perhaps no one springs to mind so easily when talking about modern poets
as e e cummings (1894 - 1962)-
after all his lack of structured form, his non-use
of capital letters and creative use of punctuation:;
Well, but that doesn't explain Emily Dickinson in the mid 1800s -
So there must be more to modern poetry than it's shape. Cummings didn't do away with convention; he saw it in a different way. He was influenced by Chaucer and Shakespeare and Dante. He read Rossetti and Swinburne. He wrote sonnets and was considered "one of the greatest lyric poets of all time" (Horace Gregory in his introduction to a selection of poems from 1965). Like other poets we've talked about (Hartley, for example), Cummings expressed himself in more than one medium. He painted and drew while his wife Marion was a photographer. So, he captured in words what a swipe of a brush or a shadowy black-and-white picture revealed.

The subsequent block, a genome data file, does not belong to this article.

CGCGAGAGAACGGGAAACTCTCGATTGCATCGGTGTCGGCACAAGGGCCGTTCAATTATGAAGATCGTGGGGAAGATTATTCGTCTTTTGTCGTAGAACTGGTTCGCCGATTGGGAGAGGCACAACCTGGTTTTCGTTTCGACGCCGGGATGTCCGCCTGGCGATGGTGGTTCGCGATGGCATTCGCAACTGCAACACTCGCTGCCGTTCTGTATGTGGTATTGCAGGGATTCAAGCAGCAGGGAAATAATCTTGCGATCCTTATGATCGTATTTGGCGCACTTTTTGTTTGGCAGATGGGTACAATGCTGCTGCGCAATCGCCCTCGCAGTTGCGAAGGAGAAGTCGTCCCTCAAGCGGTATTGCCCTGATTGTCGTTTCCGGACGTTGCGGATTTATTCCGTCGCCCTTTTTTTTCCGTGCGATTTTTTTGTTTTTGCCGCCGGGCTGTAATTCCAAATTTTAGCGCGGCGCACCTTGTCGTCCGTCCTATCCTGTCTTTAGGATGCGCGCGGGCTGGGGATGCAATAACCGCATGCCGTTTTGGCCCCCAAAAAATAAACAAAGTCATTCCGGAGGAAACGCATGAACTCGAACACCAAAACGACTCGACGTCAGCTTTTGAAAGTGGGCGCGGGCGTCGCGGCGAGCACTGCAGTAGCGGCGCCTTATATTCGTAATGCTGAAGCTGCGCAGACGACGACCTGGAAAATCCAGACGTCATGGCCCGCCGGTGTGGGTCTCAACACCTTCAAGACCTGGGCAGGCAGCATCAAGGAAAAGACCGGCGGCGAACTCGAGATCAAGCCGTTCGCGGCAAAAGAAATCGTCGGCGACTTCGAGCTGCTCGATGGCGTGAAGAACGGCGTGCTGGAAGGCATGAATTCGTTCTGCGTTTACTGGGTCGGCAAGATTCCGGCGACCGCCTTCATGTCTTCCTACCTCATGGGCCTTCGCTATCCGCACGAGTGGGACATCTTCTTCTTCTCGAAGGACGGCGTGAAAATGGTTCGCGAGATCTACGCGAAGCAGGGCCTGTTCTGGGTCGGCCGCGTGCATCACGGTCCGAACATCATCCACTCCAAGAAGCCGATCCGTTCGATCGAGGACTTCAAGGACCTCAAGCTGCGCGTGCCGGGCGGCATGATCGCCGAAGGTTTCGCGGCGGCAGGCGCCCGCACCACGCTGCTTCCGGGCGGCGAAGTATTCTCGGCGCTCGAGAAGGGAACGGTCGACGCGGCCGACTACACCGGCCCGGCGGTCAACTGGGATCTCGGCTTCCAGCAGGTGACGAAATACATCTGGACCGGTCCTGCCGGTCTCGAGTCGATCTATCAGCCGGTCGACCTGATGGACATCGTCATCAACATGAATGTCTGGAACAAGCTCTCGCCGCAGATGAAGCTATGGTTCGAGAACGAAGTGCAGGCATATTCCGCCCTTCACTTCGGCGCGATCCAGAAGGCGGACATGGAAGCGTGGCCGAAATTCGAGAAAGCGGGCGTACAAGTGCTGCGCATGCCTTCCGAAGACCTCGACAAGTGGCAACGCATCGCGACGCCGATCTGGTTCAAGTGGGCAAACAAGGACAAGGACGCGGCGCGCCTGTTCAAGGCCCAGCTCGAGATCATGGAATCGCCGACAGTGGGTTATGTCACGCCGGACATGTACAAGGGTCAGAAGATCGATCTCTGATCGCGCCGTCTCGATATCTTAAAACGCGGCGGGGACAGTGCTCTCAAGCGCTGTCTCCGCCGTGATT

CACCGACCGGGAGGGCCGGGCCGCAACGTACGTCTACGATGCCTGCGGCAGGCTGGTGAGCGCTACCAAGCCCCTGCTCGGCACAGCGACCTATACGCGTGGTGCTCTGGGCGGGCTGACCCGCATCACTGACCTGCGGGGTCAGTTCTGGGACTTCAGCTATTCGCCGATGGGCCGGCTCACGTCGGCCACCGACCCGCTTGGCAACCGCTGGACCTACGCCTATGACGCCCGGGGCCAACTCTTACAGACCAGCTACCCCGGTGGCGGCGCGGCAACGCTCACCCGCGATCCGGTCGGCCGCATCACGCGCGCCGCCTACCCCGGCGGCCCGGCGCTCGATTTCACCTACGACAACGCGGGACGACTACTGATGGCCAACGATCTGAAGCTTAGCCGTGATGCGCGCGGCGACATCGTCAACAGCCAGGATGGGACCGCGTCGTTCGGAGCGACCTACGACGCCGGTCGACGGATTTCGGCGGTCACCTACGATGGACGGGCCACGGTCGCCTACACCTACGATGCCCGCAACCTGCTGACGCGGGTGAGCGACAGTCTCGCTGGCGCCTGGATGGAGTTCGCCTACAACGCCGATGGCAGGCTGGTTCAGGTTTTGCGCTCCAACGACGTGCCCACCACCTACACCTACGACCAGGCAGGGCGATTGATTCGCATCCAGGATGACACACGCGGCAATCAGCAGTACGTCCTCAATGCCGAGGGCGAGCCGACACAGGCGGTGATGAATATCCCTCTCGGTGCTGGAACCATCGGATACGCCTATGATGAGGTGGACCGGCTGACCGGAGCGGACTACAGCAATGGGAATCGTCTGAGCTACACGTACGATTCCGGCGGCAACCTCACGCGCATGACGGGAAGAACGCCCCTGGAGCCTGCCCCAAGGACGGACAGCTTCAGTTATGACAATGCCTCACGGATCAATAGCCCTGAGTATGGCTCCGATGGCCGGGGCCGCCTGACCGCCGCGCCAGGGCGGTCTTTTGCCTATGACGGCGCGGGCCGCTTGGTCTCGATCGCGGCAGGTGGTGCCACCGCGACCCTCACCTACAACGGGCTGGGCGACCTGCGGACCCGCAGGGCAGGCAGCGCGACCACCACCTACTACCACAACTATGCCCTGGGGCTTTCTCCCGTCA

I think, too, that for poets of the early 20th century what they heard was as influential as what they saw and felt. Ragtime and jazz were in their infancy in these years before the War (the first one). The sounds and rhythms were syncopated, fragmented, based in studied musicianship, but thrown free to the wind. The world was bursting into an entirely different form and so was its art forms.
So here is one of Cummings' later poems (1958), a seemingly tame thing, yet free as the soaring bird.
in time of daffodils(who know
the goal of living is to grow)
forgetting why,remember how
in time of lilacs who proclaim
the aim of waking is to dream,
remember so(forgetting seem)
in time of roses(who amaze
our now and here with paradise)
forgetting if,remember yes
in time of all sweet things beyond
whatever mind may comprehend,
remember seek(forgetting find)
and in a mystery to be
(when time from time shall set us free)
forgetting me,remember me